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Blocking blood-induced brain damage after intracerebral haemorrhage

Project details

Dr Zahraa Al-Ahmady
Nottingham Trent University
Research area
Funding type
Project grant
Awarded in
October 2021


Intracerebral haemorrhage (ICH) is a devastating type of stroke, occurring when blood leaks out from a burst blood vessel in the brain. It has a poor prognosis – more than 40 per cent of patients die within a month, and those who survive usually have poor recovery.

In this project, Dr Zahraa Al-Ahmady and colleagues are focusing on the damage caused by the sudden presence of iron in the brain, resulting from the leaked blood. There are no effective treatments to counteract this, and the team will test ways of administering iron chelating drugs directly to the site of the injury.  

Following rigorous assessment as part of our competitive grant round, this project was recommended for its logical and interesting approach to an important problem, and its potential to generate important new knowledge towards improved treatment for ICH.

About intracerebral haemorrhage

Intracerebral haemorrhage occurs when a blood vessel bursts in the brain, causing blood to leak out into the surrounding tissue. The causes of ICH include high blood pressure, malformation of blood vessels and head trauma.

Accounting for 10 to 15 per cent of all strokes, ICH has a poor prognosis – more than 40 per cent of patients die within one month, and those who survive usually have poor recovery.

Emergency treatment is needed to stop the bleed, relieving pressure on the brain and restoring normal blood flow to all parts of the brain. But further damage can unfold once the bleed has been stopped, caused by the sudden presence of iron in the brain, from the leaked blood.

The iron can cause delayed and irreversible damage to the brain in a process called ferroptosis. No specific medications currently exist to prevent or treat this effect.

Read more: About stroke

Blocking blood-induced brain damage after ICH

Iron chelators are drugs that bind to iron and prevent its accumulation. They have previously been tried in haemorrhagic strokes but were not effective, possibly due to failure of the drug to reach the target area of the brain in sufficient concentration. This cannot be solved by simply increasing the dose, as this causes unwanted side effects. There is a need to develop new methods to ensure that the drugs can reach the area of the stroke in sufficient concentration to exert their intended effect, but without exposing the rest of the body to unwanted side effects.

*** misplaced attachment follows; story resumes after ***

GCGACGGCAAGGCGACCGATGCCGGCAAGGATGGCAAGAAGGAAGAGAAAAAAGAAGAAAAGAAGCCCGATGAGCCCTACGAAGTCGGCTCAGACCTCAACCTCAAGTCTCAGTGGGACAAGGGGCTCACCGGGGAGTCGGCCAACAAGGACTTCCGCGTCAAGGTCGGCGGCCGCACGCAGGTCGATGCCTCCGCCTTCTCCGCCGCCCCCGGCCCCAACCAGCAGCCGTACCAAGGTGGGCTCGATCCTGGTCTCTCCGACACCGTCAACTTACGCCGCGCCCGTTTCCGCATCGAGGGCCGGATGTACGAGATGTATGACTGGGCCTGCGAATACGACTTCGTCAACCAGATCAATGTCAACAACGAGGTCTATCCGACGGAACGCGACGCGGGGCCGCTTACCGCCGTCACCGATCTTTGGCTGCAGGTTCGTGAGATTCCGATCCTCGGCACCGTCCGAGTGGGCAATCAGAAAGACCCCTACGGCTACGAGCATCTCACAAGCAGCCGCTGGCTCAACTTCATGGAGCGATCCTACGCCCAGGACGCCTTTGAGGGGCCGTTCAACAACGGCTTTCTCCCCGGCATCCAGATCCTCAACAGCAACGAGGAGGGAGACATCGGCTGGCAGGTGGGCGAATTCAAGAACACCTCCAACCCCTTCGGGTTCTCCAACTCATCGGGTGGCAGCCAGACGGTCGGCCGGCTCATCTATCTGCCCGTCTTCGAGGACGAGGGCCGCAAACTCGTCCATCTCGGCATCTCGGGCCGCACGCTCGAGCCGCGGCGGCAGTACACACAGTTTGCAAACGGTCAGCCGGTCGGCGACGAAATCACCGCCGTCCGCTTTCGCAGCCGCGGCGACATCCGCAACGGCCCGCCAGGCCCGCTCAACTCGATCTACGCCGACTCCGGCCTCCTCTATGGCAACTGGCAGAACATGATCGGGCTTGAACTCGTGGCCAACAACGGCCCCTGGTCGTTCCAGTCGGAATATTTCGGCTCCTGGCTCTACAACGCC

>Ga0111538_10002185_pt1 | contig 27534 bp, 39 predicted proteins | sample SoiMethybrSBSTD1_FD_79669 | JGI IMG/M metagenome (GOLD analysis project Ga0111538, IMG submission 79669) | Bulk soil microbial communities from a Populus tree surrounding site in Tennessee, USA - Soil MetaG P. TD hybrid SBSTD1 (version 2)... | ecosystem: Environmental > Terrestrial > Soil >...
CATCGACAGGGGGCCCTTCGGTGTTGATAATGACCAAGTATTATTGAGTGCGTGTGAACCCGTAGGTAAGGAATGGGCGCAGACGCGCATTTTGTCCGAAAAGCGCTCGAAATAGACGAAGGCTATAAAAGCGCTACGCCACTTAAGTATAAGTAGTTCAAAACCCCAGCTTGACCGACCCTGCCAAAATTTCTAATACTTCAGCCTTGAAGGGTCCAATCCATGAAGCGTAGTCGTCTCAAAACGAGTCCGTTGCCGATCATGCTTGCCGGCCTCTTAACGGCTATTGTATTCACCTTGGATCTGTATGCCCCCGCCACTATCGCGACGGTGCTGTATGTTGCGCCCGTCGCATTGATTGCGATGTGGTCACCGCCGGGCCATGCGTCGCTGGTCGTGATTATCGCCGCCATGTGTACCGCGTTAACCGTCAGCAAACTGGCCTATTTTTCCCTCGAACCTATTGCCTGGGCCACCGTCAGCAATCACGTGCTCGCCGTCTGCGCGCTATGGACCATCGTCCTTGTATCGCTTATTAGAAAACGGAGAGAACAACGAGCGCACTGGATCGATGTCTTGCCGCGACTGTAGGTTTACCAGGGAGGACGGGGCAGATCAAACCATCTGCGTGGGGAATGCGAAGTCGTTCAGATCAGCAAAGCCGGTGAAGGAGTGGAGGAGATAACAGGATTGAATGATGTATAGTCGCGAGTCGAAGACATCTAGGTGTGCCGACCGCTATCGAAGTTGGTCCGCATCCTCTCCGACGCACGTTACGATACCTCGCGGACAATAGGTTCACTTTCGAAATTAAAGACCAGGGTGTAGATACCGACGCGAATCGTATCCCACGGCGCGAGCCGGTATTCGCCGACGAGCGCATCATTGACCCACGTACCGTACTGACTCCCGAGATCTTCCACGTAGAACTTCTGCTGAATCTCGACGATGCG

In her previous research, Dr Al-Ahmady has shown that it is possible to target the affected part of the brain using tiny parcels called liposomes. In this project, the team plans to package the liposomes with the iron chelating drugs to see if they can get the drugs to the target area in higher concentration without exposing the rest of the body.

The team will use a mouse model that mimics human brain haemorrhage to compare the effect of the packaged vs unpackaged iron chelator. This will enable them to determine whether the new liposome technology is more efficient, and has the potential to reduce or prevent brain damage after haemorrhagic stroke.


This project addresses the important problem of ferroptosis in ICH and sets out to establish an effective delivery mechanism for iron chelating drugs. This would represent an important step towards the development of an effective treatment to combat ferroptosis, and so reduce the risk of brain damage following ICH.

“This is a really solid project in a very important area. The potential impact is very high.”

External reviewer

About the team

Dr Al-Ahmady is an early career researcher with a strong track record in drug delivery research.  

She has assembled a strong multi-disciplinary team across Nottingham Trent University and the University of Manchester, bringing essential skills and experience to deliver on every aspect of the proposed research and ensure its clinical relevance.

“The applicant is a very promising new investigator, the background and pilot data indicate an excellent understanding of the field, the clinical translation issues and the literature supporting both ferroptosis and ICH in general.  The support team is excellent as well and the environment is highly conducive to success of the project.”

External reviewer

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